The 1500s marked the beginning of slavery of African Americans and the start of tensions between blacks and whites in the United States. They were brought to be forced laborers in the place of white colonists, serving the every need of their white owners. From that point on, the precedent was set that white people were superior to black people; the root of the fundamental issue of segregation which is still prevalent in modern society. James Baldwin, in his letter to his nephew “My Dungeon Shook”, explains how the history between black people and white people plays into the lives of African Americans today: “You were born into a society which spelled out with brutal clarity and in as many ways as possible that you were a worthless human being. You were not expected to aspire to excellence. You were expected to make peace with mediocrity.”(“My Dungeon Shook”). As a result of the origin of African Americans brought for the sole purpose of serving as slaves, a stereotype was created that black people were created to be laborers. Many white supremacists believe that they are superior because they are intellectually more advanced compared to black people who are only useful to be used for manual labor. However, if slavery had not happened, this stereotype would not be ingrained into society as it is now. The existence of this racist stereotype affects the lives of African Americans to this day as they are forced to fit into this widespread societal view of them. Rather than being recognized as influential entrepreneurs and leaders of academia, they are seen as people who take on dirty jobs and unskilled labor, trapping them in an endless cycle of segregation.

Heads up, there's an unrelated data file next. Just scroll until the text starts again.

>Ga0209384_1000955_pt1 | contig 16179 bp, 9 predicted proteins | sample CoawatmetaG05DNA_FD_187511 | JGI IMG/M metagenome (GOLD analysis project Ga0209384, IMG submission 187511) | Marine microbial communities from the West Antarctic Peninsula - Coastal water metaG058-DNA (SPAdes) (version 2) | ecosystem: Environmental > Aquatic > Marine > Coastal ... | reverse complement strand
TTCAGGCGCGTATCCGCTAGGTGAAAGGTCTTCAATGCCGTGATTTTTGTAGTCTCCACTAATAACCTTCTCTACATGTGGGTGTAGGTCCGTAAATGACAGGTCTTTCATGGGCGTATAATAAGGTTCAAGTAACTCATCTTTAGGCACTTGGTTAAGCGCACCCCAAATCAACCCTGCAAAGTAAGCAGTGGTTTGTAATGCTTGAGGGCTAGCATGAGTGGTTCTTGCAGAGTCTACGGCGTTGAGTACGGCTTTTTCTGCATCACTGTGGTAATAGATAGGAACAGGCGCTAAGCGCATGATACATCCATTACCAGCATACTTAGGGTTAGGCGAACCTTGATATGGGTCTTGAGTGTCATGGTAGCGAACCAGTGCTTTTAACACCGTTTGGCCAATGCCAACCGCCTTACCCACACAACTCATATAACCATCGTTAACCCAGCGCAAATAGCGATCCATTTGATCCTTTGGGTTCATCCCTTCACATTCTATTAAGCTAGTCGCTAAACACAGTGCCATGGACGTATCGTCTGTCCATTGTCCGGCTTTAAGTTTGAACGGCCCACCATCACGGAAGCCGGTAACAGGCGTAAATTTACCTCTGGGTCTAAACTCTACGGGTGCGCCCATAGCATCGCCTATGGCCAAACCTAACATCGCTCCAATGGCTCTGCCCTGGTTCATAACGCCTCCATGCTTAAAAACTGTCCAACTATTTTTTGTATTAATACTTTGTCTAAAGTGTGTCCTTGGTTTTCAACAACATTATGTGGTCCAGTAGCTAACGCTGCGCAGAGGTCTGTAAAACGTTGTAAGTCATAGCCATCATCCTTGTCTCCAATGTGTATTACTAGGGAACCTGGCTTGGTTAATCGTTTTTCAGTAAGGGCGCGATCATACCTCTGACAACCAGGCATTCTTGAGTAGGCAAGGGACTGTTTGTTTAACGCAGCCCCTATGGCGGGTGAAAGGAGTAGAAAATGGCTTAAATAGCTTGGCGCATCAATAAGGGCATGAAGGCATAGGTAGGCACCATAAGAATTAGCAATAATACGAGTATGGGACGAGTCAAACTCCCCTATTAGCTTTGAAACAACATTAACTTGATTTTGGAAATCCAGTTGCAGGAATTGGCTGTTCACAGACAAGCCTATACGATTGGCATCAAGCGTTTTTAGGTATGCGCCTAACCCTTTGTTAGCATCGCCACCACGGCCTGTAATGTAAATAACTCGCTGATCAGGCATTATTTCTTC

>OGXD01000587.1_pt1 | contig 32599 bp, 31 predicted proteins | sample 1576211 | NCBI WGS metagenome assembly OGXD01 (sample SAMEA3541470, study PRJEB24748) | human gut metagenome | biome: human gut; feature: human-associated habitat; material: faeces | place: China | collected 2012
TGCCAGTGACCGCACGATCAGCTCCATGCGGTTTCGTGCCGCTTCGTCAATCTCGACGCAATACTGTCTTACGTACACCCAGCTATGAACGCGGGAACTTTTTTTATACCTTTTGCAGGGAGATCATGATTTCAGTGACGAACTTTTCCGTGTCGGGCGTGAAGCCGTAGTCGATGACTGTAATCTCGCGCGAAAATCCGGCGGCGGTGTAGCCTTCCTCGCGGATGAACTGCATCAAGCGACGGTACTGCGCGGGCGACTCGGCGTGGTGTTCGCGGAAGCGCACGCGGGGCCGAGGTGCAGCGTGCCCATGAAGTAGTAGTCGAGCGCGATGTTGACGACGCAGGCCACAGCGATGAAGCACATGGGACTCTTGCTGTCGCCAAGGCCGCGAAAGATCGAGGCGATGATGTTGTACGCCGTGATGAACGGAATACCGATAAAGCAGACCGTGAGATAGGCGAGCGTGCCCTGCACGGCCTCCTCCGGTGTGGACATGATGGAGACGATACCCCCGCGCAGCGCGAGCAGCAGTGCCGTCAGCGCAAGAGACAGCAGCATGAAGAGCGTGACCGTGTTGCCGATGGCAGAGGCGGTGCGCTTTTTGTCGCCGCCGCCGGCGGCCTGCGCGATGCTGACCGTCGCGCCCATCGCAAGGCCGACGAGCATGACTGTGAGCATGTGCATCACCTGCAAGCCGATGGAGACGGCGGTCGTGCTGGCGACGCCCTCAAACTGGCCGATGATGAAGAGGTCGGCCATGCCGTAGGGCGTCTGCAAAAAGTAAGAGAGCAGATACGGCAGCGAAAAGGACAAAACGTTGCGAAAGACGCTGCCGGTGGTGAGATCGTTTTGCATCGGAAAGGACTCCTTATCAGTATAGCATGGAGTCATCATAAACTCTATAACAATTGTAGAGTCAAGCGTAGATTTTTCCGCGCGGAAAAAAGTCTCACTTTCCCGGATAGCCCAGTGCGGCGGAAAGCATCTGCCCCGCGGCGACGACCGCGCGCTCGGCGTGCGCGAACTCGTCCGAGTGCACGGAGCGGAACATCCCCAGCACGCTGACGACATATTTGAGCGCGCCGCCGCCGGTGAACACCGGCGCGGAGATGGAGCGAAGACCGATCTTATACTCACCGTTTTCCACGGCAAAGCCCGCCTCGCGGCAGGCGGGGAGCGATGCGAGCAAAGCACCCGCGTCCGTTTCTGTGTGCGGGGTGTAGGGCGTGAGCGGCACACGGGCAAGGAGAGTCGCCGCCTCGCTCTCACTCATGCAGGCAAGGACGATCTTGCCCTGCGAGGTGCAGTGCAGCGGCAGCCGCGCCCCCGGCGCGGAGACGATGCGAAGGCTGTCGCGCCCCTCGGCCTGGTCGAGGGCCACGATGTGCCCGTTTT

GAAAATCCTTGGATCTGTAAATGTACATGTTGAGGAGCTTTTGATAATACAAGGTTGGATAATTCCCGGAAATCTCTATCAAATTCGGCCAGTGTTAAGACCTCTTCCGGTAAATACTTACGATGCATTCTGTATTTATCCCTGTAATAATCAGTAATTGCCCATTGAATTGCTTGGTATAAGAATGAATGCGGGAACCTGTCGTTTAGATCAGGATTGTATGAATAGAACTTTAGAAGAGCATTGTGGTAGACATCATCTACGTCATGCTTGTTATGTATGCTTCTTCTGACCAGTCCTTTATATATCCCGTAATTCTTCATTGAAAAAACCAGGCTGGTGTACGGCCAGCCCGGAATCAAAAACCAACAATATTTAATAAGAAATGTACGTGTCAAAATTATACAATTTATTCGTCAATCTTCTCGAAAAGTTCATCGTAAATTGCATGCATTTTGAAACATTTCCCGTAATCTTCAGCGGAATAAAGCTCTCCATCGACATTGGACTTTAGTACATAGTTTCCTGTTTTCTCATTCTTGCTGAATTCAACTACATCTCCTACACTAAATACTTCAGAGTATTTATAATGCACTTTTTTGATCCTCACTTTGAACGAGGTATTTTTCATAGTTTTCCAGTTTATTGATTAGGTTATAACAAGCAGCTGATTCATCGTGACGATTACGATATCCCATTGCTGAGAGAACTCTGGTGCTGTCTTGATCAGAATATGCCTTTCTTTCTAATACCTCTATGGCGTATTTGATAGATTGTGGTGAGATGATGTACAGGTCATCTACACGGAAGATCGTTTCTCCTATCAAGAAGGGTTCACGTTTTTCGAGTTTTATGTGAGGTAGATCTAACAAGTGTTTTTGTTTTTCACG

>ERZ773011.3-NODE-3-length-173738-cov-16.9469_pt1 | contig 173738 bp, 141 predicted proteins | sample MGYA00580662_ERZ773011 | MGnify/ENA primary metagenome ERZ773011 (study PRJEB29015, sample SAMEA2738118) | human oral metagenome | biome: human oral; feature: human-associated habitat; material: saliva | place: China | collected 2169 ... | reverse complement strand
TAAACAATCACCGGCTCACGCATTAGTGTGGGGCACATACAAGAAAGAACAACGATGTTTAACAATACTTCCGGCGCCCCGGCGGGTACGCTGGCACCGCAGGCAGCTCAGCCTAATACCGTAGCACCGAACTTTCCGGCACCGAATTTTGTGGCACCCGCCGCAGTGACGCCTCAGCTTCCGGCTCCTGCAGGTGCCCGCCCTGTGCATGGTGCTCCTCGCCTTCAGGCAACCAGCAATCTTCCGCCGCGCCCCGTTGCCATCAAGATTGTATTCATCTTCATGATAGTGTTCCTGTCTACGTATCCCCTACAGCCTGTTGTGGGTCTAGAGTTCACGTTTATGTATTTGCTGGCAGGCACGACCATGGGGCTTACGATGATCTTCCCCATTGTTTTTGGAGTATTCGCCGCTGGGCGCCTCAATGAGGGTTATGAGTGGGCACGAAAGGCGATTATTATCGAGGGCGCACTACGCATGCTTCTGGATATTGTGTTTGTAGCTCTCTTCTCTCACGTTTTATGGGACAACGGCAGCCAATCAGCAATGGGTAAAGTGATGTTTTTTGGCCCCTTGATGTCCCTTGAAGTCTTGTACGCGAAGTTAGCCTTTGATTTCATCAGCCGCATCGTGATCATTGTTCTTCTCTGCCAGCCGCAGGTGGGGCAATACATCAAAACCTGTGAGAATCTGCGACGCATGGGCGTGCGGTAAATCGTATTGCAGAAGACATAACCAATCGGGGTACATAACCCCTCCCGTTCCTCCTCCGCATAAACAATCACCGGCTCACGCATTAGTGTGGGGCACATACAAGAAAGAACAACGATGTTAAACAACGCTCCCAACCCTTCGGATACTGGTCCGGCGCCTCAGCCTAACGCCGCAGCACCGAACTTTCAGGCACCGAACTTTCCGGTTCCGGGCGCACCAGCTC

Along with white-dominated history, white narratives also negatively affect African American communities and experiences. Because of their history, African American voices are not heard as much as white Americans; there is a prejudice causing people to desire to hear a white individual’s voice rather than a black individual. As an example, when an administration deems a neighborhood bad, people become hesitant to live there. For example, Coates says “the FHA (Federal Housing Administration) had adopted a system of maps that rated neighborhoods according to their perceived stability. On the maps, green areas rated “A” indicated “in demand” neighborhoods that, as one appraiser put it, lacked “a single foreigner or Negro”. These neighborhoods were considered excellent prospects for insurance. Neighborhoods, where black people lived, were rated “D” and were usually considered ineligible for FHA backing” (“The Case for Reparations”). Naturally, people will not want to live in a neighborhood that was rated “D”, yet there were no problems with the neighborhood, other than the fact that it was a highly populated black neighborhood. Because of the ratings from the FHA, people no longer wanted to move into those neighborhoods, causing it to decrease in prestige, and a desire to move there. Soon those neighborhoods became low-income housing areas, forcing other African American families to move there, leaving them in an endless cycle of living in low-income areas. Even if they are not a low-income family, many are forced to live there because